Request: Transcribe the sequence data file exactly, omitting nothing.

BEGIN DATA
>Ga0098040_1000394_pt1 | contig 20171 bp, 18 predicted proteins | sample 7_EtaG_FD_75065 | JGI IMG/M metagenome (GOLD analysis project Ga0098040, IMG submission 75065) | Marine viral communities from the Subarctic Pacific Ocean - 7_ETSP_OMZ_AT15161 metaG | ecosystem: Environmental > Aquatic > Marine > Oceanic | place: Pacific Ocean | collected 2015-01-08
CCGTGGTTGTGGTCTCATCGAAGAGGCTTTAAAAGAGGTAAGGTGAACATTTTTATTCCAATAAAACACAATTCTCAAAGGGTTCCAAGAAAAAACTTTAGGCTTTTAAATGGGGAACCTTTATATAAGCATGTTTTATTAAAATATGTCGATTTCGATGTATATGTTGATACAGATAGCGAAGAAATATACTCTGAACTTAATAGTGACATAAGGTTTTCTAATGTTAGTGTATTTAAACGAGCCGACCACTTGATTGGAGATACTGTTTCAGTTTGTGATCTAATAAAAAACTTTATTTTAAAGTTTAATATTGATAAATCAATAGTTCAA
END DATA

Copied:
>Ga0098040_1000394_pt1 | contig 20171 bp, 18 predicted proteins | sample 7_EtaG_FD_75065 | JGI IMG/M metagenome (GOLD analysis project Ga0098040, IMG submission 75065) | Marine viral communities from the Subarctic Pacific Ocean - 7_ETSP_OMZ_AT15161 metaG | ecosystem: Environmental > Aquatic > Marine > Oceanic | place: Pacific Ocean | collected 2015-01-08
CCGTGGTTGTGGTCTCATCGAAGAGGCTTTAAAAGAGGTAAGGTGAACATTTTTATTCCAATAAAACACAATTCTCAAAGGGTTCCAAGAAAAAACTTTAGGCTTTTAAATGGGGAACCTTTATATAAGCATGTTTTATTAAAATATGTCGATTTCGATGTATATGTTGATACAGATAGCGAAGAAATATACTCTGAACTTAATAGTGACATAAGGTTTTCTAATGTTAGTGTATTTAAACGAGCCGACCACTTGATTGGAGATACTGTTTCAGTTTGTGATCTAATAAAAAACTTTATTTTAAAGTTTAATATTGATAAATCAATAGTTCAA